Prosecutors are considering whether to pursue the death penalty against two Colorado Springs men accused of pulling the trigger during the executions of a pair of Coronado high school students shot at close range over a gang rivalry.

Prosecutor Jim Bentley said the District Attorney's Office hasn't ruled out death penalty bids against first-degree murder suspects Diego Chacon, 19, and Marco Garcia-Bravo, 22.

Bentley made his announcement after defense attorneys requested a postponement in court, saying he could use more time for "continuing due diligence regarding the penalty phase."

Fourth Judicial District Judge Larry E. Schwartz agreed to postpone the men's arraignments until May 7. If the men plead not guilty, prosecutors would have 63 days to file notice of a capital case under Colorado law. Bentley did not comment further about ongoing deliberations.

Garcia-Bravo and Chacon are among 10 people charged in a conspiracy that culminated in the March 2017 abductions and shootings of Derek Greer, 15, and Natalie Cano-Partida, 16. Authorities say Cano-Partida was marked for death because she was suspected of furnishing information to the defendants' gang rivals. Greer was killed for being with her, they say.

Their deaths came on the side of Old Pueblo Road near the Pikes Peak International Raceway outside of Fountain. After a harrowing drive with their captors, the high school students were forced at gunpoint into "execution position," an investigator said in an arrest affidavit detailing the crime.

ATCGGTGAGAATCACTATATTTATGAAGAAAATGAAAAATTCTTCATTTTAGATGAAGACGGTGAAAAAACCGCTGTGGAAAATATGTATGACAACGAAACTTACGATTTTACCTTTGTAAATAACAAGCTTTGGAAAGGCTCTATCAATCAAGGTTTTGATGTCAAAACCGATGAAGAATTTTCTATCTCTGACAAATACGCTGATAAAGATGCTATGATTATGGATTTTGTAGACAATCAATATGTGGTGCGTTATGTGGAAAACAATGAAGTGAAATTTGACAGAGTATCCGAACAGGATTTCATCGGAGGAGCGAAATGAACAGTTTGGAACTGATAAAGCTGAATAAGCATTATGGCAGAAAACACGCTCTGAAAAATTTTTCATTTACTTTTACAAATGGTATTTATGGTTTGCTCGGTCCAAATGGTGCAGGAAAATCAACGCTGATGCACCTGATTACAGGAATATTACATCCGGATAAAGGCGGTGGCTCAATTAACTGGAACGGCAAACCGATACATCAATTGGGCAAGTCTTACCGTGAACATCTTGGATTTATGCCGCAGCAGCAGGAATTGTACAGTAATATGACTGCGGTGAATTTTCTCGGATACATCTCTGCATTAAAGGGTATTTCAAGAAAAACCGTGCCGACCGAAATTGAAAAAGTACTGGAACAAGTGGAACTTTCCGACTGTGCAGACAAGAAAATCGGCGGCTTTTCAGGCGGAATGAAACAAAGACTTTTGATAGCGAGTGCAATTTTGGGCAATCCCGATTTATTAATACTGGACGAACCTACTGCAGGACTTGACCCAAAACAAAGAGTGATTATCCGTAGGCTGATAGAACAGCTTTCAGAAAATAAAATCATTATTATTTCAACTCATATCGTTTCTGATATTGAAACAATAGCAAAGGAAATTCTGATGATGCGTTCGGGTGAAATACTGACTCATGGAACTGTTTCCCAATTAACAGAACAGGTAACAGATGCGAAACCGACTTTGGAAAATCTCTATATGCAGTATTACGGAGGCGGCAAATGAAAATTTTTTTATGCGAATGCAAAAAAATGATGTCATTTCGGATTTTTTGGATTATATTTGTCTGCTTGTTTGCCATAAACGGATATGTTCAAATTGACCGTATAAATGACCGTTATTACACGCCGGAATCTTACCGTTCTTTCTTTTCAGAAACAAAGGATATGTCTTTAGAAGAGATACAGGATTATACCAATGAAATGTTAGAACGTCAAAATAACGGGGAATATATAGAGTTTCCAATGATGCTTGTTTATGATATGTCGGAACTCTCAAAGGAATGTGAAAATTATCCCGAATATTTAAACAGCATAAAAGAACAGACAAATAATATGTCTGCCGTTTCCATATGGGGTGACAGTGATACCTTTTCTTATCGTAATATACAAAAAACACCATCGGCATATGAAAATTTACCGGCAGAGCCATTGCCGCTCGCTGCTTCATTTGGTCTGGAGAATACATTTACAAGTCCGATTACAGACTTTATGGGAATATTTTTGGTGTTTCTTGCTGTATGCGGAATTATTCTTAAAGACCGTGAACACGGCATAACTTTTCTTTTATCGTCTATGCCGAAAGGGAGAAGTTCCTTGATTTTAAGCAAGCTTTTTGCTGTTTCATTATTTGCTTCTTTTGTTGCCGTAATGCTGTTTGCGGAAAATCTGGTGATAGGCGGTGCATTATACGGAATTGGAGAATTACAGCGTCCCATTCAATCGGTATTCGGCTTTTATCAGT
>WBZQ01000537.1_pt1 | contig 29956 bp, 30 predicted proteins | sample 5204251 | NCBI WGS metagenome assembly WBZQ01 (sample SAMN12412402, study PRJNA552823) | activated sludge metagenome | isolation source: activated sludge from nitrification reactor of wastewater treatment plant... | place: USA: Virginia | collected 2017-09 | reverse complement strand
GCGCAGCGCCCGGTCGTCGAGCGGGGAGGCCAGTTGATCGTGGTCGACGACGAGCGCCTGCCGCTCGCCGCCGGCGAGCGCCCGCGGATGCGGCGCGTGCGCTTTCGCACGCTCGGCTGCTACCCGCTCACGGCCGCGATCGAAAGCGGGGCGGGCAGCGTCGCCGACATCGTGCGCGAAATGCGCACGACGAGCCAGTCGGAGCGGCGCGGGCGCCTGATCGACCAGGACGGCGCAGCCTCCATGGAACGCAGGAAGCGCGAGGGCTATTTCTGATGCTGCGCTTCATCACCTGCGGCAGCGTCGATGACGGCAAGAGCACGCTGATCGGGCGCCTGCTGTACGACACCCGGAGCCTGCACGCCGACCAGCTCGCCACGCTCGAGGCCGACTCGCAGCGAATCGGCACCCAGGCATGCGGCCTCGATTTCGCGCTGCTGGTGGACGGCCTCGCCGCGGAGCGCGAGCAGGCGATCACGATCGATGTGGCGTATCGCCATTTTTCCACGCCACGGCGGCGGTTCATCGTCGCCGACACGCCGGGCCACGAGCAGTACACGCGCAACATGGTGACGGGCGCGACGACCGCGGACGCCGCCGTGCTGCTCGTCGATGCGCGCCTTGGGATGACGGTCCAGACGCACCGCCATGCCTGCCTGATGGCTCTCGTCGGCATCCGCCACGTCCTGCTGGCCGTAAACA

A co-defendant, Gustavo Marquez, told investigators that Chacon, armed with a pistol, fired two shots at Cano-Partida, possibly while her hands were on her head.

Chacon then handed the gun to Garcia-Bravo, who fired on Greer a moment later, causing the teen to topple forward with his hands still in his sweatshirt pockets.

"Mr. Marquez said Mr. Garcia-Bravo fired multiple shots to include shooting after he fell to the ground," an investigator wrote in an arrest affidavit.

The potential for a death penalty bid comes as El Paso County is in the midst of its first death penalty case in a decade - that of Glen Law Galloway, who is charged in a double killing that targeted a homeless man and a woman Galloway had been convicted of stalking.

That case has been tied up in jury selection for more than a month and is expected to begin with opening statements in mid-May, in a courtroom that received $50,000 for audio-visual upgrades and a jury box enlargement in order to host the monthslong trial.

In the teens' slayings, five people were charged with first-degree murder. Monday's announcement comes days after prosecutors cut plea deals for two of them - contingent on their agreement to testify.

Joseph Rodriguez Jr., 19, pleaded guilty to two counts of second-degree kidnapping, making him eligible for 16 to 32 years in prison. Gustavo Antonio Marquez, 20, pleaded guilty to two counts of second-degree murder, with a potential prison sentence of 32 to 38 years.

Alexandra Romero, 22, also charged with first-degree murder, will be arraigned April 30.


I cover legal affairs for The Gazette, with an emphasis on the criminal courts. Tips to